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WHAT YOU MIGHT HAVE MISSED THIS WEEK:
- Feeling Electric: next to normal's Closing Performance
- REVIEW: Lombardi
- What if Football Fans Were Like Broadway Fans?
- Ask Jeff: Spider-Man Edition
- CD REVIEW: Sondheim on Sondheim
- BLOGJACK: The Dramatists Guild Fund's Legacy Project
WARNING: SOME PHOTOS THIS WEEK MAY NOT BE CONSIDERED WORK-SAFE.
November on Opening Night in January
- 2008: David Mamet's political comedy, just in time for the Bush-Obama election, November, starred Nathan Lane and Laurie Metcalf. The Oval Office close at the Barrymore Theatre after 205 performances.
- Praise the Lord! Spider-Man's advertising now seems to satisfy the Department of Consumer Affairs. I saw first hand that there is, indeed, a sign on the door of the Foxwoods that states that the show is in previews and opens March 15th. Overheard on the street, "What's a preview? Is that like a movie ad?" So much for educating the masses. Let's just hope every other new show's advertising is held to such scrutiny.
- "No room for Mommy stories!" So sayeth the folks at CBS's "The Talk," when they canned Tony winner Marissa Jaret Winokur. Come on back to Broadway, 'rissa. Please don't be a take your Tony and run gal!
- 1998: The highly regarded and beloved (though with a remarkably short run of just 834 performances, and much less for its recent revival) Ragtime opened at the Ford Center for the Performing Arts, current home of the latest Julie Taymor opus. I bring that up because it was The Lion King, her last mega-show, that eclipsed Ragtime and continues to sell-out crowds more than 13 years later.
Cooper and Radcliffe
- He has some huge shoes to fill - last time around it was news legend Walter Cronkite - but I think Anderson Cooper is a wise (and very hot) choice for the Narrator voice in the upcoming How to Succeed in Business without Really Trying! revival. It also starts the most charming guy on Broadway these days, Daniel Radcliffe.
- How cool! For one week only - February 1 - 6 - St. Jimmy will be a lady! That's right, folks! The week Billie Joe Armstrong is out, Melissa Etheridge will step in. My buddy Mike has a ticket and will report in on how it all turns out. Etheridge made her Broadway debut last year in Million Dollar Quartet, but this is her first role. Rock on, girl!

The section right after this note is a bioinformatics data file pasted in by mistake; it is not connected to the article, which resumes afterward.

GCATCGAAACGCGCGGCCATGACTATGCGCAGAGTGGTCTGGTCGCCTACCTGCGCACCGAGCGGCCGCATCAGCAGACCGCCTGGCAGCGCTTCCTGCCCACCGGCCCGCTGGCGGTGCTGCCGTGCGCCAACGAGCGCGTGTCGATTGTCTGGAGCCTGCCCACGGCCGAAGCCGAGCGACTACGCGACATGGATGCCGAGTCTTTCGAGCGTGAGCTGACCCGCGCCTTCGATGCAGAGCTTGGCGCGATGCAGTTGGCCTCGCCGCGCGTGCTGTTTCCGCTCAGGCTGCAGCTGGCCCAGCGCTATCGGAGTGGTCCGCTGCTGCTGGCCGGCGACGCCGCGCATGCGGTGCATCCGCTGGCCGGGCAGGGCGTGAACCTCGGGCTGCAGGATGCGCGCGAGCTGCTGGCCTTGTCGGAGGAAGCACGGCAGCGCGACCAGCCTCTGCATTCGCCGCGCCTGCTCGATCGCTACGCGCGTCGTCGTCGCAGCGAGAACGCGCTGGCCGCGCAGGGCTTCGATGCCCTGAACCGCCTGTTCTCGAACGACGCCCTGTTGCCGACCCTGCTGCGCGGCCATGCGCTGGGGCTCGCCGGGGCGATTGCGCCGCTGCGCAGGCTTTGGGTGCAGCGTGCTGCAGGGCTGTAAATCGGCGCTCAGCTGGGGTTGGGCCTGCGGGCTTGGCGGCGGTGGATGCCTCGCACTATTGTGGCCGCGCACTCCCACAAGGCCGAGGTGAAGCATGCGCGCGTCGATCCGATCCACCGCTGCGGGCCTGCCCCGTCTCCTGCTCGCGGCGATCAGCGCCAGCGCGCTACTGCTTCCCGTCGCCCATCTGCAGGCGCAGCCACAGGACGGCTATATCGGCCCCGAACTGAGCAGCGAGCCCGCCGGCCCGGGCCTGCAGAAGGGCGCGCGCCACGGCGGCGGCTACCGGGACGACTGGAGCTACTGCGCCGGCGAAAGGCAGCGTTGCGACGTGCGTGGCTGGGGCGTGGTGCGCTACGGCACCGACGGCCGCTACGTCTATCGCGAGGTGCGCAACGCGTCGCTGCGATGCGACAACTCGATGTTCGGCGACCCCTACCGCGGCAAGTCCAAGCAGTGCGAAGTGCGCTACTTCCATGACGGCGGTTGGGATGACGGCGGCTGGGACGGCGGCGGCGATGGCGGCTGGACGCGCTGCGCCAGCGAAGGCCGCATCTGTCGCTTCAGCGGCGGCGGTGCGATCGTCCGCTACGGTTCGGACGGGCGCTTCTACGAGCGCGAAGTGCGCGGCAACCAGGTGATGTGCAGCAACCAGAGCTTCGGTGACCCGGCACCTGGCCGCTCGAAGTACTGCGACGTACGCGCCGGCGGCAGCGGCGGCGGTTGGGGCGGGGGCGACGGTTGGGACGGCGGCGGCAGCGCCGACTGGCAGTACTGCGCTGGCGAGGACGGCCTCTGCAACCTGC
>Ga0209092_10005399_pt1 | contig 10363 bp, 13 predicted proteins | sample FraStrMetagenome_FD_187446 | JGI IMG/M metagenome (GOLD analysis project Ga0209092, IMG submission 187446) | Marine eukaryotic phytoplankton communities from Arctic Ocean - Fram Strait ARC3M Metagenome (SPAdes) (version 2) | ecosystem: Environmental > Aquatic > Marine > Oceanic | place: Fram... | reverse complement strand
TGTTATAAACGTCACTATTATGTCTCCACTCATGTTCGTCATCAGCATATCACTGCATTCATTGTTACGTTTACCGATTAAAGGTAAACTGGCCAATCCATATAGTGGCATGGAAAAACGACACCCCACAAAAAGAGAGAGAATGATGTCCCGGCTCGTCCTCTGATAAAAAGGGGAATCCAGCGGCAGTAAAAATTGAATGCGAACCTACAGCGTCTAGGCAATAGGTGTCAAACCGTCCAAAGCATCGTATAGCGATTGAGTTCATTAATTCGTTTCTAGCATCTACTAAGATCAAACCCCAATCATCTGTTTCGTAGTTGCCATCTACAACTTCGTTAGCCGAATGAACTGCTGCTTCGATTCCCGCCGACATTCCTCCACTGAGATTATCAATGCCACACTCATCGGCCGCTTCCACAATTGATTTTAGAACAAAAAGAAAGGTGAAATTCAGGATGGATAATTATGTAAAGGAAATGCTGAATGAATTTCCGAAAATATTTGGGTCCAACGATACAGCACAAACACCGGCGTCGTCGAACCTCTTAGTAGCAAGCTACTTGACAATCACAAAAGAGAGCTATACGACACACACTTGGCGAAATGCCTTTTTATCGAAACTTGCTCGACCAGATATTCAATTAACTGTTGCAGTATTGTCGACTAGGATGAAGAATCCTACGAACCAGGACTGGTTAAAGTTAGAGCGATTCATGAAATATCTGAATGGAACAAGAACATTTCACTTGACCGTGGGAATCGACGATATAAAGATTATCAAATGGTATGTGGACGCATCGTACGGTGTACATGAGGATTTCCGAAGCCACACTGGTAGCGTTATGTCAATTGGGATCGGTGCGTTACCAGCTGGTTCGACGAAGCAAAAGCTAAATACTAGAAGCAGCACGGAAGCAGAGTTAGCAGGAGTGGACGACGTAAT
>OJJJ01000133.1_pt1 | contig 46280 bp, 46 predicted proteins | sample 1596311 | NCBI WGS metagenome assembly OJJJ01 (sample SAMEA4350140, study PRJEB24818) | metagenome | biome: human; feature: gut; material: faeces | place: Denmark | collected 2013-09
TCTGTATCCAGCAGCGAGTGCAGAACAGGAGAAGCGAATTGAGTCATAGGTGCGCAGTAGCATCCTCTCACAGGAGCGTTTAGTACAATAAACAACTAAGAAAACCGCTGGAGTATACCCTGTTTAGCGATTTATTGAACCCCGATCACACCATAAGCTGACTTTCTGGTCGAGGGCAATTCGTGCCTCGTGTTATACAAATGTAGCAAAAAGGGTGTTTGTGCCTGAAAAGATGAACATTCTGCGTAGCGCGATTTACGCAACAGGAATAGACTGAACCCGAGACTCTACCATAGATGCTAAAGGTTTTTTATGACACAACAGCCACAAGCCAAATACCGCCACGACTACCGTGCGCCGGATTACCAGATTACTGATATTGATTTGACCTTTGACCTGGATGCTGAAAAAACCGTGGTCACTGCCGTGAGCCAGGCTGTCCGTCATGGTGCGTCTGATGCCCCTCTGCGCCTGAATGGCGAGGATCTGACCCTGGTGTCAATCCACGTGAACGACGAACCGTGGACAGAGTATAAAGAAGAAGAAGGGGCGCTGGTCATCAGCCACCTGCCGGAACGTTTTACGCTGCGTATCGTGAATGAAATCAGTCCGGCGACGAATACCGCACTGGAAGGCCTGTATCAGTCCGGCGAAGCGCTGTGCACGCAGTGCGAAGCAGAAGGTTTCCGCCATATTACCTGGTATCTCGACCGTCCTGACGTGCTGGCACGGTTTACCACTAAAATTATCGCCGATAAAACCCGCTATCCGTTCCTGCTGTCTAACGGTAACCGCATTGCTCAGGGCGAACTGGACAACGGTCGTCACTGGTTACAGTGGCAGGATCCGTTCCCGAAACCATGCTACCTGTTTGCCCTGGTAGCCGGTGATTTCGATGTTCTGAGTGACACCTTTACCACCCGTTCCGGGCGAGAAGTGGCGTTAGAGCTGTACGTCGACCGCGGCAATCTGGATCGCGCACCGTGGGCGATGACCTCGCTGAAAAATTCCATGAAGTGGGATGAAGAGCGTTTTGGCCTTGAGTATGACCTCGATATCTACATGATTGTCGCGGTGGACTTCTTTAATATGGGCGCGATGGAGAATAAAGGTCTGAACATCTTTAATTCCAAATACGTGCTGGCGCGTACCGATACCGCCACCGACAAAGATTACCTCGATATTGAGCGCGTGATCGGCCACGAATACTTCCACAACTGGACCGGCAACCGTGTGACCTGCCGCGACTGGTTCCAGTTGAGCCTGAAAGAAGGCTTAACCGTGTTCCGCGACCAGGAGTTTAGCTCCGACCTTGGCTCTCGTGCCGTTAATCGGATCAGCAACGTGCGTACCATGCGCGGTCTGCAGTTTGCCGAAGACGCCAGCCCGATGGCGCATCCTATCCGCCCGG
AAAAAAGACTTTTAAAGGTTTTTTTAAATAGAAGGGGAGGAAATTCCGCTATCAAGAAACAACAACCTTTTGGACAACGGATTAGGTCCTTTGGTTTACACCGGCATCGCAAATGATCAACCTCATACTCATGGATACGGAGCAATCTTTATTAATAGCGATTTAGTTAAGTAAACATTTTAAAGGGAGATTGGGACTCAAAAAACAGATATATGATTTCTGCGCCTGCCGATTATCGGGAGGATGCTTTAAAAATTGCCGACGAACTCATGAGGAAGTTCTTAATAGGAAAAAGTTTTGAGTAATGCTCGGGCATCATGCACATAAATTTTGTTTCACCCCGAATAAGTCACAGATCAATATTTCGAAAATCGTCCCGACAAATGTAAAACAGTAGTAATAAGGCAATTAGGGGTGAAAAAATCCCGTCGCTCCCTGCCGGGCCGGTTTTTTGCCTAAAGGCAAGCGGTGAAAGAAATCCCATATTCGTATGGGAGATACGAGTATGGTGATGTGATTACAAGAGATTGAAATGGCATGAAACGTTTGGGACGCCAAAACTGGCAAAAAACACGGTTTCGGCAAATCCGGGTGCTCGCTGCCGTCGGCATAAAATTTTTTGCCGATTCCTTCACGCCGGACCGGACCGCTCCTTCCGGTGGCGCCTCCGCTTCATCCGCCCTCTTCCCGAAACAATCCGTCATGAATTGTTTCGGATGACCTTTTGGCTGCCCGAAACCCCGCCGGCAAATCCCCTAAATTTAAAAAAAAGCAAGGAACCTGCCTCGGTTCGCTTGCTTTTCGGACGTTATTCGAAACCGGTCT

- What a way to go! next to normal set a new house record for Box Office its last week at the Booth Theatre.
- Top Gross: Wicked ($1.5M)
- Bottom Gross: Colin Quinn: Long Story Short ($187K)
- Top Attendance: Spider-Man: Turn Off the Dark (100.1%)
- Bottom Attendance: Time Stands Still (59.4%)
- $M Club: Spider-Man: Turn Off the Dark, Wicked, The Lion King
- SRO Club: Spider-Man: Turn Off the Dark
- The Oldest Opening of the Week: 1852: Paul Clifford, a musical spectacular at the Broadway Theatre. It lasted an un-spectacular 18 performances.
- Most Provocative Title of the Week: 1914: The House of Bondage. I'm sure it doesn't mean what came to my mind instantly, but that didn't matter either way. 8 performances at the Longacre Theater was all this show could tie down before closing.
- It Started the "Revisal" Trend: 1971: No No Nanette, a quaint little 20's show, was resurrected and completely revised (hence the term "revisal") into a gigantic hit. With screen legend Ruby Keeler starring and screen legend Busby Berkley supervising the look of the production, it couldn't fail. 4 Tonys and 861 performances later, it closed at the 46th Street Theatre.
- Women on the Verge of a Nervous Breakdown was recorded today by Ghostlight Records. They had Tweet-by-Tweet coverage of the 12+ hour event. Pretty cool. Can't wait for the CD.
For the 100th time... the Cast of Lombardi
- Despite information given to me by the house staff at the Circle in the Square on Sunday, today's matinee of Lombardi was actually its 100th performance! Congratulations!
- In related "news": How cool is this? My blog about my Lombardi experience is featured on their website! What an honor!